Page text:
The neurotrophin receptor, TrkB, serves a pivotal role in neuronal survival and differentiation as well as in synaptic structure, function, and plasticity. TrkB signaling has also been implicated in diverse psychiatric and neurological disorders. Notably, TrkB is activated during and is required for limbic epileptogenesis. Understanding the mechanisms by which TrkB is activated will provide insight into its pleiotropic functions in health and disease. Transactivation refers to the process whereby a given receptor and its downstream signaling is activated by a stimulus that does not interact directly with the receptor, a mechanism distinct from activation of TrkB by neurotrophins such as BDNF. We recently discovered that the divalent cation, zinc, can transactivate TrkB in cultured neurons by an activity dependent and neurotrophin independent mechanism. Whether zinc transactivates TrkB in vivo and, if so, it's physiological and pathological consequences are unknown. This application centers on the hypothesized transactivation of TrkB by zinc, both in vivo and in slices ex vivo. Three levels of analysis will be assessed: biochemical and immunohistochemical measures of pTrkB and TrkB in membranes and tissue ex vivo;potentiation of the hippocampal mossy fiber-CA3 pyramid synapse in slices ex vivo;and epileptogenesis in the kindling and pilocarpine models in vivo. We will determine whether vesicular zinc transactivates TrkB in vivo;whether vesicular zinc is required for LTP of the mossy fiber-CA3 pyramid synapse;and whether vesicular zinc is required for limbic epileptogenesis in vivo. Successful completion of the proposed work will clarify the role of zinc in transactivation of TrkB in vivo and thereby shed light on the activation of TrkB by both neurotrophin and non-neurotrophin ligands. Understanding how TrkB is activated is important because of the seminal role of TrkB signaling in the mammalian nervous system in development and adulthood and in both health and disease.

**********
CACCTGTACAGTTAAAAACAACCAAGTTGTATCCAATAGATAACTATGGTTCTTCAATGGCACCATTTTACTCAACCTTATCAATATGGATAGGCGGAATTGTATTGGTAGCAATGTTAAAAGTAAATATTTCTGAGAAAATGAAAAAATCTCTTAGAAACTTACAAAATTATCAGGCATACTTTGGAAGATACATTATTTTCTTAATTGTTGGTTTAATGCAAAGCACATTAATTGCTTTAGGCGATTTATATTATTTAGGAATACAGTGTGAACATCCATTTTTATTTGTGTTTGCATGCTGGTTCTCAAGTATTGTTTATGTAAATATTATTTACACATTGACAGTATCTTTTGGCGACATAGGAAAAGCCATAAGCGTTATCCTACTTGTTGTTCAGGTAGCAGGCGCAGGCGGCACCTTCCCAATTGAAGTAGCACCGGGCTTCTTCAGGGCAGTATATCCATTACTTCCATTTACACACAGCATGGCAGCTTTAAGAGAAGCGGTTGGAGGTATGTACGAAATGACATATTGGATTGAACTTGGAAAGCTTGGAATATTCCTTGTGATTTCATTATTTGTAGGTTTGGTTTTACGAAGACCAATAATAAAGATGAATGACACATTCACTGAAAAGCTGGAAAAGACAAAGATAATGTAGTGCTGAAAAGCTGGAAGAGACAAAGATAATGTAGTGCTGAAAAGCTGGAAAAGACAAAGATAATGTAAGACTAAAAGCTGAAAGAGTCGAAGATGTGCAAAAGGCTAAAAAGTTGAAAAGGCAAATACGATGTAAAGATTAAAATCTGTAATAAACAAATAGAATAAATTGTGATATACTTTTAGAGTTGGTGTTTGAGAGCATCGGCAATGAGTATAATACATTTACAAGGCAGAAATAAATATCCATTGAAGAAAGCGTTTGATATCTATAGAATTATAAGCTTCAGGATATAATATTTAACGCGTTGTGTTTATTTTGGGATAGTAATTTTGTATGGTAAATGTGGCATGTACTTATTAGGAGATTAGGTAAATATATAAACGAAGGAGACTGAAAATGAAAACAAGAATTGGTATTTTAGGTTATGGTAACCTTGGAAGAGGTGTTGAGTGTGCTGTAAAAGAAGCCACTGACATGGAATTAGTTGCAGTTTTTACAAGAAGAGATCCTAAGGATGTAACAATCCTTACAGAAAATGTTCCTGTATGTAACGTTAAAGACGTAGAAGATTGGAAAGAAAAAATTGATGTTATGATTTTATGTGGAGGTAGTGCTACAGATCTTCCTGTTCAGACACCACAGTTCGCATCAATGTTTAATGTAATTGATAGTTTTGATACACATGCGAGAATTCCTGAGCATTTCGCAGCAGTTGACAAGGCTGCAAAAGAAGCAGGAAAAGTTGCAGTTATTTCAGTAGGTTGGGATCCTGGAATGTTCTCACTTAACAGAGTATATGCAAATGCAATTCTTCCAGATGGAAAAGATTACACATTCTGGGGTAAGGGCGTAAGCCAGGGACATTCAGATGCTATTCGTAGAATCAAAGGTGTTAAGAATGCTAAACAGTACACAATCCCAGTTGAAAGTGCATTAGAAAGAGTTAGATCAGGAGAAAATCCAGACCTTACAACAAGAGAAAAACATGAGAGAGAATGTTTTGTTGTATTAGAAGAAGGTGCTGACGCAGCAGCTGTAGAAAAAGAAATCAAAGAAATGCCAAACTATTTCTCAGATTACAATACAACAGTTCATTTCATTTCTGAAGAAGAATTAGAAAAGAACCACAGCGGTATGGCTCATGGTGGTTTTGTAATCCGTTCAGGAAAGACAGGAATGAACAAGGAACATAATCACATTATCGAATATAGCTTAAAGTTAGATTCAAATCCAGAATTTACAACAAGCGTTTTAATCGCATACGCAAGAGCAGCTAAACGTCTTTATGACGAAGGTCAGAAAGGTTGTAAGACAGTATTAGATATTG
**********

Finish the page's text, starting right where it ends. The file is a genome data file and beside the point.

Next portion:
Public Health Relevance

The neurotrophin receptor, TrkB, serves a pivotal role in the function of the mammalian nervous system in both health and disease. Understanding the mechanisms by which TrkB is activated will provide insight into its many functions in health and disease. Here we will test whether a novel and an unexpected mechanism of activating TrkB, occurs in living mice. That is, we ask whether the divalent cation zinc activates TrkB in vivo.

Agency
National Institute of Health (NIH)
Institute
National Institute of Neurological Disorders and Stroke (NINDS)
Type
Research Project (R01)
Project #
5R01NS065960-04
Application #
8403520
Study Section
Clinical Neuroplasticity and Neurotransmitters Study Section (CNNT)
Program Officer
Whittemore, Vicky R
Project Start
2010-02-15
Project End
2015-01-31
Budget Start
2013-02-01
Budget End
2014-01-31
Support Year
4
Fiscal Year
2013
Total Cost
$322,720
Indirect Cost
$115,848
Name
Duke University
Department
Biology
Type
Schools of Medicine
DUNS #
044387793
City
Durham
State
NC
Country
United States
Zip Code
27705